Tri-State Compact Bill Between Arkansas, Mississippi, Tennessee Involves RegionSmart Development | Abbi Clifton
Interstate compact involving RegionSmart Development seeks to "improve" region
An interstate compact between Arkansas, Tennessee, and Mississippi was ratified that will aim to “develop” the region’s technology and commerce through an organization called RegionSmart.
The Mississippi bill stated that RegionSmart Development will include Crittenden, Craighead, and Mississippi counties in Arkansas. The compact will also include Desoto County, Mississippi and Shelby, Fayette, and Tipton counties in Tennessee. This region would also cover the I-40 Mississippi River bridge crossing area between Tennessee and Arkansas.
RegionSmart will have the power to “develop and implement marketing and communication strategies,” to contract with governmental and nongovernmental entities and individuals, and they can accept money and disburse money from these entities.
They can make plans for “coordination of streets, highways, parkways, parking areas, terminals, water supply and sewage and disposal works, recreational and conservation facilities and projects, land-use pattern and other matters in which joint or coordinated action of the communities within the areas will be generally beneficial,” according to the Mississippi bill.
RegionSmart will “be a planning organization with an interest in a specific or regionally significant multi-state freight corridor to promote the improved mobility of goods, including, without limitation, identifying projects along the corridor that benefit multiple states, assembling rights-of-way and performing capital improvements,” according to the text of the proposed bill.
Commissioners and mayors from the cities and counties involved will appoint commissioners for two or three-year terms. This board of commissioners will be “vested with all the powers of RegionSmart Development.” The bill stated that the board of commissioners’ operations will be subject to an open-records “sunshine” policy.
RegionSmart must also submit an annual report on its activities and finances to the legislatures and governors of the states involved, according to Mississippi’s legislation.
The bill would also give RegionSmart eminent domain powers, provided they abide by each respective state’s procedures and laws for exercising that power.
The bill’s text said that “no part” of RegionSmart’s income and earnings could seek to “benefit or profit” any “private individual or entity” and “upon dissolution” all of the company’s assets will be distributed between the states, counties, and districts involved. The legislation stated that Congress must approve the compact, and at least 2 of the 3 states involved must also ratify the compact with legislation.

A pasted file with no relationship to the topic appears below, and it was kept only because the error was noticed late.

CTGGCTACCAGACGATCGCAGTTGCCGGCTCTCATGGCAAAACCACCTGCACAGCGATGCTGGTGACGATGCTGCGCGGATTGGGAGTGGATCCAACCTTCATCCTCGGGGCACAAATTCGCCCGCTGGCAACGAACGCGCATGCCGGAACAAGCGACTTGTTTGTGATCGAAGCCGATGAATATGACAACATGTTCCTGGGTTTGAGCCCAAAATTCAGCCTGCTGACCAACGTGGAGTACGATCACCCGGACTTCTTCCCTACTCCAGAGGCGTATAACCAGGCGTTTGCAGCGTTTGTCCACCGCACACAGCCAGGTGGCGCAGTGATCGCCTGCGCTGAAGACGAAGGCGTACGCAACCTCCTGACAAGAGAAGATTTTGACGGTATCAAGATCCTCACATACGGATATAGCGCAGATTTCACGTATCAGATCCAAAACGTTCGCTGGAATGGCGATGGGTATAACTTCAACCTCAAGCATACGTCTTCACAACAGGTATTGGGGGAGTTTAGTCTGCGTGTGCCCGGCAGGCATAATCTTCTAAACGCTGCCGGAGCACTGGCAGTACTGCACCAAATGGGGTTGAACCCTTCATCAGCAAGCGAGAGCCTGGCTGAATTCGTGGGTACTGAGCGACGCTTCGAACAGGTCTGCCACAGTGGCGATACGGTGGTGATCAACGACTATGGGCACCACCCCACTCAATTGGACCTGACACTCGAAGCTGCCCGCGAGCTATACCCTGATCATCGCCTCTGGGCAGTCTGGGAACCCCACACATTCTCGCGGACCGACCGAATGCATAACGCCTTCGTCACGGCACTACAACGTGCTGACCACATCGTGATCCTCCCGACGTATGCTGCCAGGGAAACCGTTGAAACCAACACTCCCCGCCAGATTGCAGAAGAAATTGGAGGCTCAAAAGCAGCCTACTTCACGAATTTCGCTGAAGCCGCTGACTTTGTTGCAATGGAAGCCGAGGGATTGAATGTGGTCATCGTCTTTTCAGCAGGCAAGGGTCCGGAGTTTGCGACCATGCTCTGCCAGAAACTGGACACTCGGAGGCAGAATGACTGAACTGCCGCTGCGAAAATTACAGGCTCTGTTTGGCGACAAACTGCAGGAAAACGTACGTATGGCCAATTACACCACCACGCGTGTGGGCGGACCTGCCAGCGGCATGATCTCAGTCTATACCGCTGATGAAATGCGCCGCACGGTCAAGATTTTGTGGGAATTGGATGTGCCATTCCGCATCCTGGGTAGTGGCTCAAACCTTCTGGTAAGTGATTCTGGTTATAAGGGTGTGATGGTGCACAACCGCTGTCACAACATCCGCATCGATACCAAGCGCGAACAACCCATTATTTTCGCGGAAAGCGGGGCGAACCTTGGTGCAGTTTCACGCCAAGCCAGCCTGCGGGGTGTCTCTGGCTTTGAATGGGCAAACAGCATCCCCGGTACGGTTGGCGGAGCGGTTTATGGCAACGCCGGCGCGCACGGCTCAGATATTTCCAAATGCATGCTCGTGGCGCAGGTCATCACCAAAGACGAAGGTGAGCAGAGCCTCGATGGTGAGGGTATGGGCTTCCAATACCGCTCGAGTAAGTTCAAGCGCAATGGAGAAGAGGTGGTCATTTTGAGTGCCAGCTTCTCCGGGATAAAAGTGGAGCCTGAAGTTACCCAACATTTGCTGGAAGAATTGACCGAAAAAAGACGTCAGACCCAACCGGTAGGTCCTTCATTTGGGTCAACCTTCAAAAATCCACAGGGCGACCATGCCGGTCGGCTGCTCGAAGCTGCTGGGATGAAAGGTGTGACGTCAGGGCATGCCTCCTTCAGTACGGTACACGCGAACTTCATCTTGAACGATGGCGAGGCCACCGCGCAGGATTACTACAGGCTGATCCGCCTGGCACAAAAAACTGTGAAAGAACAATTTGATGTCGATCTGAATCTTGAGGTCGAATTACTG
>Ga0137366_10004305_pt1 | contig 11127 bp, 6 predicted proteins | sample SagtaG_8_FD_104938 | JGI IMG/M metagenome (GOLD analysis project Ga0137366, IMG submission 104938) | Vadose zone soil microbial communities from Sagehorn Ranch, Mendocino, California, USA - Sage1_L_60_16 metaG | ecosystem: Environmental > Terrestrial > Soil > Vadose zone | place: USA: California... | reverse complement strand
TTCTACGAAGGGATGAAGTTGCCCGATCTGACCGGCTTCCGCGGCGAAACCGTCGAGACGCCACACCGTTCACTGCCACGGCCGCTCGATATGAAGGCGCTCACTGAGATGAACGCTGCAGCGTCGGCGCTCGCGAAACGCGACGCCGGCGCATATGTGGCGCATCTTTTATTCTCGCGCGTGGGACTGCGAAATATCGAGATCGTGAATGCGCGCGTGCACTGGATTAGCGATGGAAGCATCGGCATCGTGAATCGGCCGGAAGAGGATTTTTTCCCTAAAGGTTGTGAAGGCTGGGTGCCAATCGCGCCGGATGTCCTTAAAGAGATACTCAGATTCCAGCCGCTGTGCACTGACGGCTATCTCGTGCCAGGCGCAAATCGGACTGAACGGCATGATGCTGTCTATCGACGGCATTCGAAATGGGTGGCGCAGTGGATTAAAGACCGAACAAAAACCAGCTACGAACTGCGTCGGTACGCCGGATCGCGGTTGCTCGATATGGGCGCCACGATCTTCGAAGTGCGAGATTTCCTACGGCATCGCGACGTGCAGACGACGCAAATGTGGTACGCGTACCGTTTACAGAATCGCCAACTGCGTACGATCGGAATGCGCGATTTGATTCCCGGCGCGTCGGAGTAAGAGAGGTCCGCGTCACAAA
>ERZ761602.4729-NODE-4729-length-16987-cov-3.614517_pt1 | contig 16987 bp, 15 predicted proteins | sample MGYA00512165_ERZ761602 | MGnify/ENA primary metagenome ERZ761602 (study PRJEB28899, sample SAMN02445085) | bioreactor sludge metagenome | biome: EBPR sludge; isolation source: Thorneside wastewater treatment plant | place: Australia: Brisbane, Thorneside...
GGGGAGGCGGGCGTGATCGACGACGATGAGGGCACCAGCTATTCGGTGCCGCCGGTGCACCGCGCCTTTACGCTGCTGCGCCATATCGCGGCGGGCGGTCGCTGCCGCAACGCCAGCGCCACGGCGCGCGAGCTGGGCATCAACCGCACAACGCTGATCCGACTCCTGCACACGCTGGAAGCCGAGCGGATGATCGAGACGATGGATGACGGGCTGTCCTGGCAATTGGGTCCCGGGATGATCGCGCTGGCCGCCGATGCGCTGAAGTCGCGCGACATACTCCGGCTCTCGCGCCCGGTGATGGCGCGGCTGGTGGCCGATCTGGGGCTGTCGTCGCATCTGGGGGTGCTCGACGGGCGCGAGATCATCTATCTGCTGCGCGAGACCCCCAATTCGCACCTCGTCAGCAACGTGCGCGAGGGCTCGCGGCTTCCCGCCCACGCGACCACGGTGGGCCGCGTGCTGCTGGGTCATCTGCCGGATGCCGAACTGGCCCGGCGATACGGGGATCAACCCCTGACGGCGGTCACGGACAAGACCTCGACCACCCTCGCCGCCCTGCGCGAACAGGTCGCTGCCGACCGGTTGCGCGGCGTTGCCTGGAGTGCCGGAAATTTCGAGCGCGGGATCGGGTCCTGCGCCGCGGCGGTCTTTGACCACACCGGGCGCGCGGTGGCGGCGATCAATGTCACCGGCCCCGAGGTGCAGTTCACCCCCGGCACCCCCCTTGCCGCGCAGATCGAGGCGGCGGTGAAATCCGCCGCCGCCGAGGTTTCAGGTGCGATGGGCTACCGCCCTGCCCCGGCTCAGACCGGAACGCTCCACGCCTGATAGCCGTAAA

The compact bill passed in the Mississippi senate, but died on the calendar in the House of Representatives.
The Arkansas senate introduced a bill to ratify the compact, but the bill died on the senate calendar. The Tennessee bill to ratify the compact was introduced in January, but later died in committee. This means that the bills will not be advancing. Since the compact requires at least 2 of the 3 states involved to pass legislation ratifying it, the compact cannot go into effect.
Mississippi State Rep. Steve Hopkins expressed opposition to the compact, stating on Glenn Beck’s radio show that the project has ties to a company called BlackRock, which is considered the “world’s largest asset manager,” according to DeSoto County News.
RegionSmart’s website stated that the establishment of this interstate compact is in accordance with the United States Constitution.
“The U.S. Constitution authorizes states to enter into Interstate Compacts (“Compact”), which are agreements between States to accomplish certain shared objectives,” the website stated.
This refers to Article 1 Section 10 of the Constitution which permits states to enter into interstate compacts with each other providing the U.S. Congress consents to the compact.
Interstate compacts exist between states across the nation. One example is the Arkansas-Mississippi Great River Bridge Construction Compact, which aims to provide for cooperation to maintain and operate the Mississippi River Bridge.
Arkansas is also a part of the Southern States Energy Compact which was formed in 1962 with congressional consent. The energy compact involved 18 jurisdictions including Puerto Rico and the Virgin Islands, and aimed to increase economic development through improvement of energy and environmental policies and technology.
This compact bill comes as the Mississippi River bridge in Memphis was shut down for repairs last May following the discovery of a major crack in the bridge. The inspector responsible had worked for the Arkansas Department of Transportation (ArDOT) for 15 years, but did not “follow proper protocol” on the bridge inspection, AP reported citing ArDOT. The department did not name the employee responsible for the error, and stated that the case would be referred to federal investigators, according to AP. The bridge was not reopened for traffic until August and cost the trucking industry an estimated $2.4M per day.
The bridge closure occurred as the infrastructure package was being debated in the Senate, and Democrats referred to the incident as reason to pass the bill, AP reported.
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